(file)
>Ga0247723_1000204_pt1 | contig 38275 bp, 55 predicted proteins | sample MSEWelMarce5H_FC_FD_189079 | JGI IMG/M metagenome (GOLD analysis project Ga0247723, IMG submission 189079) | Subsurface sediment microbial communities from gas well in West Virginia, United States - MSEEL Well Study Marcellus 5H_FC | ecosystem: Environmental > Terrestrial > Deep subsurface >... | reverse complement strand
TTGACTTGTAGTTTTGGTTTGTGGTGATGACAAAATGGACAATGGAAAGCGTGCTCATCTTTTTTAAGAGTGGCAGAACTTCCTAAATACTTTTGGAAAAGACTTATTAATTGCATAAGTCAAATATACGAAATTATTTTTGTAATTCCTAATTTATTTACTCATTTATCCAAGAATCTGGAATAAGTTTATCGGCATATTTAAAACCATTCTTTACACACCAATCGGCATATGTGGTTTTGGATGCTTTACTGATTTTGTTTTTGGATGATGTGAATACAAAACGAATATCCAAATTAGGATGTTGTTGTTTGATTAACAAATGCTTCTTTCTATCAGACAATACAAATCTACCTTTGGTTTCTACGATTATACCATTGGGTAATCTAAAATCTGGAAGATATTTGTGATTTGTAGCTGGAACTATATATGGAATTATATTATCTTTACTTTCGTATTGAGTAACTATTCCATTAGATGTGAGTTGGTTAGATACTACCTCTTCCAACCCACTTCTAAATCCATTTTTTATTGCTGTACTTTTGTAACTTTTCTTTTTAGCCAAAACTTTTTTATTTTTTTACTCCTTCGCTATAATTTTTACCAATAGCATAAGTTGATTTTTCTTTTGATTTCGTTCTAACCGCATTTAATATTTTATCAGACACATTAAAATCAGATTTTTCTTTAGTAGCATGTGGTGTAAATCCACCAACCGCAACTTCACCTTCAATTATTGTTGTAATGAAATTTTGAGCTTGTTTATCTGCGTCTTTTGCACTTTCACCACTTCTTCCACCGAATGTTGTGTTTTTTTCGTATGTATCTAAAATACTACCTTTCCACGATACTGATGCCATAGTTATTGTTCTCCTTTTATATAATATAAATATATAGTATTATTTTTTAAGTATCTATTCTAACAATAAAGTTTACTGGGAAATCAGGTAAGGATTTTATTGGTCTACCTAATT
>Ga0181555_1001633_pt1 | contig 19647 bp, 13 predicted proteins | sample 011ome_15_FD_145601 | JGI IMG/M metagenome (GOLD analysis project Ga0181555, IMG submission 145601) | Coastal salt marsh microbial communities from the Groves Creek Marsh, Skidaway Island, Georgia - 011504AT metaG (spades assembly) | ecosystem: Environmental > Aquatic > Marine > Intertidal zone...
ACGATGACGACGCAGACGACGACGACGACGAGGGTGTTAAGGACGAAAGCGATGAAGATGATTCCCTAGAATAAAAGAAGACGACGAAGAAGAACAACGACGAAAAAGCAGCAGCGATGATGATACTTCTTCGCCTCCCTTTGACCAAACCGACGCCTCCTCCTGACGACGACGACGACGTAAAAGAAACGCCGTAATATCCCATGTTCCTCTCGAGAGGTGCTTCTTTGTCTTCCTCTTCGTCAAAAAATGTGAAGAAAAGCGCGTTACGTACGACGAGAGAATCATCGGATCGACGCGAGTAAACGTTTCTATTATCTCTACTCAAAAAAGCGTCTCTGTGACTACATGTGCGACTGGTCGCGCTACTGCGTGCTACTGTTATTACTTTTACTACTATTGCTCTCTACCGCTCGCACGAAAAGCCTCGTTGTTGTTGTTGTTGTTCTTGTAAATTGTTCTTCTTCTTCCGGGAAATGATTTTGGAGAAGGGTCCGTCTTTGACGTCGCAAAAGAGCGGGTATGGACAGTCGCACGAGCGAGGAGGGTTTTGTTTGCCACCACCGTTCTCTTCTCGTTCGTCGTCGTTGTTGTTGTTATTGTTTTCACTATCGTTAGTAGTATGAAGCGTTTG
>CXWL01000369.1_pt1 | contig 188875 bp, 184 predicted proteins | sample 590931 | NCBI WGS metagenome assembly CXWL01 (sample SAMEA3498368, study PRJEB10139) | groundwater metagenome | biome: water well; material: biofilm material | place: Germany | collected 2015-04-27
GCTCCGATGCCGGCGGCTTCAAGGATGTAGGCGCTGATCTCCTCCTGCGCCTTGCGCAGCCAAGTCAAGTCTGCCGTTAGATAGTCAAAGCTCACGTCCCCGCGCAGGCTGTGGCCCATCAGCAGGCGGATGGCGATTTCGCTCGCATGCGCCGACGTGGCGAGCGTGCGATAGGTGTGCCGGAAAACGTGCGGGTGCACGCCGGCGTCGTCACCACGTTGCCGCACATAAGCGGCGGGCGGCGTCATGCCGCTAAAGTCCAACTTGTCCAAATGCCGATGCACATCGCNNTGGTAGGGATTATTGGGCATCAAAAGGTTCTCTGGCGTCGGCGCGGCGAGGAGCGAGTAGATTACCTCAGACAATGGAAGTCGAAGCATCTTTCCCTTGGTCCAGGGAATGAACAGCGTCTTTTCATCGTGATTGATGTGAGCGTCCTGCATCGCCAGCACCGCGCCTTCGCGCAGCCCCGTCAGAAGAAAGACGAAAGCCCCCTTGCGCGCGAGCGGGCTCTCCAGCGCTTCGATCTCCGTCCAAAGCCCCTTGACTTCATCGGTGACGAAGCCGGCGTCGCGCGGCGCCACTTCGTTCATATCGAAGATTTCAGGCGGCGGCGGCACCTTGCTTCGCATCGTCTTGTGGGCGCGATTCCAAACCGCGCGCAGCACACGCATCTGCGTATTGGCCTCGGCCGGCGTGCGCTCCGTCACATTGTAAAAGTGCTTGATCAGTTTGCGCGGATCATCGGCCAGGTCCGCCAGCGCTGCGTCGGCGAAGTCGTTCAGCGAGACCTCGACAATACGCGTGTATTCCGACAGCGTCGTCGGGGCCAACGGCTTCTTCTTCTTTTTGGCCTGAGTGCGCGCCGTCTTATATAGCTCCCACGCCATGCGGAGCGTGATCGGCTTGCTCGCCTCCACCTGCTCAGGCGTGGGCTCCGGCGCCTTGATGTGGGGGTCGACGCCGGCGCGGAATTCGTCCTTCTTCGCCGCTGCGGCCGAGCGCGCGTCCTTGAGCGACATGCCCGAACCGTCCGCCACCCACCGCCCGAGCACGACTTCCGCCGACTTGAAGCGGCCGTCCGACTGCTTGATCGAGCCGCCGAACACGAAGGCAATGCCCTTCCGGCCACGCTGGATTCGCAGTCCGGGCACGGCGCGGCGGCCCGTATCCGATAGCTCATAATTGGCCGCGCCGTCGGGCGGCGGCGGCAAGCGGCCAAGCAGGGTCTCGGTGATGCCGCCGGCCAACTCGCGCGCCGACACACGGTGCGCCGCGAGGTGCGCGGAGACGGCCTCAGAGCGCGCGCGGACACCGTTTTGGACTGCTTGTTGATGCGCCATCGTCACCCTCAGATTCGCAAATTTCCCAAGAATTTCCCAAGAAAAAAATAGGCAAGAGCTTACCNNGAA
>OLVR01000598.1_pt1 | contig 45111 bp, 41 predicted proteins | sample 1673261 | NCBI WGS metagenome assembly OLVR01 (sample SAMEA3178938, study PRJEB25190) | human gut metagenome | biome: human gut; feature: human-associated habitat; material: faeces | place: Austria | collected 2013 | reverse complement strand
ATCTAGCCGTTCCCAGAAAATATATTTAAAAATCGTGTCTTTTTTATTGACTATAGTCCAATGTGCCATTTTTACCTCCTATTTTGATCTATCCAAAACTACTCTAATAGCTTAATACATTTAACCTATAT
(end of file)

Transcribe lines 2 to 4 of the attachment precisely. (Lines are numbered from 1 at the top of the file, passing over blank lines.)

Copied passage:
TTGACTTGTAGTTTTGGTTTGTGGTGATGACAAAATGGACAATGGAAAGCGTGCTCATCTTTTTTAAGAGTGGCAGAACTTCCTAAATACTTTTGGAAAAGACTTATTAATTGCATAAGTCAAATATACGAAATTATTTTTGTAATTCCTAATTTATTTACTCATTTATCCAAGAATCTGGAATAAGTTTATCGGCATATTTAAAACCATTCTTTACACACCAATCGGCATATGTGGTTTTGGATGCTTTACTGATTTTGTTTTTGGATGATGTGAATACAAAACGAATATCCAAATTAGGATGTTGTTGTTTGATTAACAAATGCTTCTTTCTATCAGACAATACAAATCTACCTTTGGTTTCTACGATTATACCATTGGGTAATCTAAAATCTGGAAGATATTTGTGATTTGTAGCTGGAACTATATATGGAATTATATTATCTTTACTTTCGTATTGAGTAACTATTCCATTAGATGTGAGTTGGTTAGATACTACCTCTTCCAACCCACTTCTAAATCCATTTTTTATTGCTGTACTTTTGTAACTTTTCTTTTTAGCCAAAACTTTTTTATTTTTTTACTCCTTCGCTATAATTTTTACCAATAGCATAAGTTGATTTTTCTTTTGATTTCGTTCTAACCGCATTTAATATTTTATCAGACACATTAAAATCAGATTTTTCTTTAGTAGCATGTGGTGTAAATCCACCAACCGCAACTTCACCTTCAATTATTGTTGTAATGAAATTTTGAGCTTGTTTATCTGCGTCTTTTGCACTTTCACCACTTCTTCCACCGAATGTTGTGTTTTTTTCGTATGTATCTAAAATACTACCTTTCCACGATACTGATGCCATAGTTATTGTTCTCCTTTTATATAATATAAATATATAGTATTATTTTTTAAGTATCTATTCTAACAATAAAGTTTACTGGGAAATCAGGTAAGGATTTTATTGGTCTACCTAATT
>Ga0181555_1001633_pt1 | contig 19647 bp, 13 predicted proteins | sample 011ome_15_FD_145601 | JGI IMG/M metagenome (GOLD analysis project Ga0181555, IMG submission 145601) | Coastal salt marsh microbial communities from the Groves Creek Marsh, Skidaway Island, Georgia - 011504AT metaG (spades assembly) | ecosystem: Environmental > Aquatic > Marine > Intertidal zone...
ACGATGACGACGCAGACGACGACGACGACGAGGGTGTTAAGGACGAAAGCGATGAAGATGATTCCCTAGAATAAAAGAAGACGACGAAGAAGAACAACGACGAAAAAGCAGCAGCGATGATGATACTTCTTCGCCTCCCTTTGACCAAACCGACGCCTCCTCCTGACGACGACGACGACGTAAAAGAAACGCCGTAATATCCCATGTTCCTCTCGAGAGGTGCTTCTTTGTCTTCCTCTTCGTCAAAAAATGTGAAGAAAAGCGCGTTACGTACGACGAGAGAATCATCGGATCGACGCGAGTAAACGTTTCTATTATCTCTACTCAAAAAAGCGTCTCTGTGACTACATGTGCGACTGGTCGCGCTACTGCGTGCTACTGTTATTACTTTTACTACTATTGCTCTCTACCGCTCGCACGAAAAGCCTCGTTGTTGTTGTTGTTGTTCTTGTAAATTGTTCTTCTTCTTCCGGGAAATGATTTTGGAGAAGGGTCCGTCTTTGACGTCGCAAAAGAGCGGGTATGGACAGTCGCACGAGCGAGGAGGGTTTTGTTTGCCACCACCGTTCTCTTCTCGTTCGTCGTCGTTGTTGTTGTTATTGTTTTCACTATCGTTAGTAGTATGAAGCGTTTG